Paul Wesslund

We’re loving life these days—for proof, just look at the obituaries

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One sign that a pandemic has us paying more attention to the value of our lives is that we seem to be paying more attention to deaths.

A story in The Washington Post reports that on May 3 the The Boston Globe ran 23 pages of obituaries—16 more than on a comparable date a year ago. The Seattle Times has reassigned reporters to write about deaths. When The Post talked to the Chicago Sun-Times, that paper said it wasn’t so much the number of obituaries that’s changed, but that a lot of them were a lot longer.

The obituary that got rejected

That brought to mind my dad’s death 11 years ago and my work with my siblings to craft his obituary. We wanted to celebrate his character, and acknowledge his career as part of the beginnings of computers. In the 1960s he worked for Control Data, a Minnesota company known for making the first and biggest computers in the world. At the time what now fits into our pocket phones took up a whole floor of a large building, with miles of multi-colored electrical wires running under the floor panels. My dad even got a patent for some technical computer innovation I could never even begin to understand. 

Our small family group handed the obit we’d drafted across the funeral home director’s desk for him to place in the newspaper. He read it, shifted uncomfortably in his seat, and spoke to us in carefully chosen words, trying to soften the blow of more bad news to a grieving family. Our obituary was extremely too long, he advised. We weren’t concerned about the cost, the charges for the length of the obit would be a fraction of what we had just spent on a casket. But our tribute, he said, would be much, much longer than anything else in the paper.

We took it back and did some rewriting, but we were only willing to take out a few sentences. We put our feet down this time with the funeral home director. This was our dad. We would not make it any shorter, no matter how out of place that might look.

The next day we opened the paper and there, next to the tribute to my dad, was the obituary for a university professor that was twice as long.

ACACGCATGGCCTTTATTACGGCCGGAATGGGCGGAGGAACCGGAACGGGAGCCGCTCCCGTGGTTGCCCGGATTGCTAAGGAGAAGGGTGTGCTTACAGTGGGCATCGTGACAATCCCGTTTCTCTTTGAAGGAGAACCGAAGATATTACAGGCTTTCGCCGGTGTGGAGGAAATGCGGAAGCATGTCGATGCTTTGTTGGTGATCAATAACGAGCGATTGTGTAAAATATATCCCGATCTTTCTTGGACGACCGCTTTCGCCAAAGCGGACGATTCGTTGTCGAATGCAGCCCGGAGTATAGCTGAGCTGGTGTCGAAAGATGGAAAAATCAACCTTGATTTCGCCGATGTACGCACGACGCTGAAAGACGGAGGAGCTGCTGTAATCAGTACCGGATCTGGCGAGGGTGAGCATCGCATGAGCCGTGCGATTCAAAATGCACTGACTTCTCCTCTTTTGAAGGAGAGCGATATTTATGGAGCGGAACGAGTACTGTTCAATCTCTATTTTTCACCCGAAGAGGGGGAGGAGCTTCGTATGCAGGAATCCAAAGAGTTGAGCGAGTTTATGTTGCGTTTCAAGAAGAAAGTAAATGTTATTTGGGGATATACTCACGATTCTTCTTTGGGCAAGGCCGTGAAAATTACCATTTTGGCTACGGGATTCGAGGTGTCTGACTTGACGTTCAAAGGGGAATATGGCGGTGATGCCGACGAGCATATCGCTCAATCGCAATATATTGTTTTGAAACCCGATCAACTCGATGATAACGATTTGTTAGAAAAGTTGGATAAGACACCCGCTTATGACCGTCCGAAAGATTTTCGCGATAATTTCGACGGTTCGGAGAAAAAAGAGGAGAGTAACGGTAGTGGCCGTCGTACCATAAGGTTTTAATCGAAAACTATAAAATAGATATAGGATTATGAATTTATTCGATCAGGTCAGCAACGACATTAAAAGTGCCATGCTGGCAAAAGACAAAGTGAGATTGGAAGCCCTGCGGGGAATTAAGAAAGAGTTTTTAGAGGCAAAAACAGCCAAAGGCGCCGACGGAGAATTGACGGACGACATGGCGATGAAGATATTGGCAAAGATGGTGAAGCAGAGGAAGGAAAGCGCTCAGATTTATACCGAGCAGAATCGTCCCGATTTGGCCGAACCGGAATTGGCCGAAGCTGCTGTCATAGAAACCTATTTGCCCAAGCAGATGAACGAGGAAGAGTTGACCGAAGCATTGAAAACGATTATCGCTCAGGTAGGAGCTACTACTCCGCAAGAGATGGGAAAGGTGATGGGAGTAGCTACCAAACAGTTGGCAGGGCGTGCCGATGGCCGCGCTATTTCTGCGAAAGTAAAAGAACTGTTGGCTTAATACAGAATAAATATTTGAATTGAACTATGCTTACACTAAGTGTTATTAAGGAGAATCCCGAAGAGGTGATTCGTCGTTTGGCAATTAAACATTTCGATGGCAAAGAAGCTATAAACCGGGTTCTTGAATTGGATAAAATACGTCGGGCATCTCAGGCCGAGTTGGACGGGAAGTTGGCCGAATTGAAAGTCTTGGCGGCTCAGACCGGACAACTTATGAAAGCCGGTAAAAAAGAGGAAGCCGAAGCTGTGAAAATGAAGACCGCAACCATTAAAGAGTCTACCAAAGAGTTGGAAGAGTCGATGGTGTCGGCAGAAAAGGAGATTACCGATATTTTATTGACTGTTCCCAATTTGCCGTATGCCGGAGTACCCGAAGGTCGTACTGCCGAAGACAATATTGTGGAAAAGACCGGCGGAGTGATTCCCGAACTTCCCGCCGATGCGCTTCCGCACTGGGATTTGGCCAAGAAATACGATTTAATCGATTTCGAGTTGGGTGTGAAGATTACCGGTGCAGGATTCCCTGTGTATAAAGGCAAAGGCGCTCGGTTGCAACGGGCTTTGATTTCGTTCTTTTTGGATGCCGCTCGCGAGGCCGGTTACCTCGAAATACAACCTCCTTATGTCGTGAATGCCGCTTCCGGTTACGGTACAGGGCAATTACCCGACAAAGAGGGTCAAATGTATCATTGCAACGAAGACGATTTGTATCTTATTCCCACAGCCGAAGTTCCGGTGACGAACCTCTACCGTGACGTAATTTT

I took a couple of lessons from that. One was that, as a writer, any kind of writer, you should trust your voice. Oh sure, use an editor, get a variety of critical comments, but use those to improve, not muffle, your unique message to the world.

The other lesson is that we need to make sure we celebrate people’s lives. It’s often said that we shouldn’t wait for a funeral to tell people how great we think they are, and that’s true. But until we change our whole culture, what we know how to do is bring casseroles to the reception, deliver heartfelt eulogies at the memorial service, and summarize their lives in the newspaper. So let’s do that and do it with joy.

The opera singer who became Tarzan superfan

A couple months ago I opened the Louisville Courier-Journal newspaper to an obituary that took up an entire broadsheet page.

George Turberville McWhorter sang at the National Cathedral at the age of 4 and went on to a career in opera, interrupted for a time by service in the Army. When his vocal cords became paralyzed he developed a new interest, becoming the first professionally trained rare books librarian at the University of Louisville. That led to a special focus on Edgar Rice Burroughs (for the less scholarly among us, that’s the creator of Tarzan, among other literary achievements).

A full-page obit celebrated the life of George Turberville McWhorter.

McWhorter created Burroughs events, a newsletter, and a collection in a room with synthetic grass he brought in to create a more jungle-like floor. He consulted with Disney on its animated Tarzan movie. McWhorter’s ashes were to be put in an urn made by his sister, showing Tarzan swinging in the trees, and was to become part of the collection at the University of Louisville Rare Books collection.

Especially now, when we can’t be coming together like we used to for laughing and crying over lives lived and lost, we’re finding other ways to shout about what family, friends, and really everyone, means to us.

I’m not familiar with some of the high-profile grieving traditions like the second-line jazz funerals (though I love the music) and Irish wakes. But like many of us, I’m sure, I’m much more familiar with obituaries. In my first newspaper job I would occasionally assist the obit writers, where I learned valuable lessons in accuracy—it taught me you never want to make even the smallest mistake in the official, lasting version of a person’s life. For some, it might have been the only time their name ever appeared in the newspaper.

And for a lesson in how to celebrate a life, take a page, literally, from George Turberville McWhorter.

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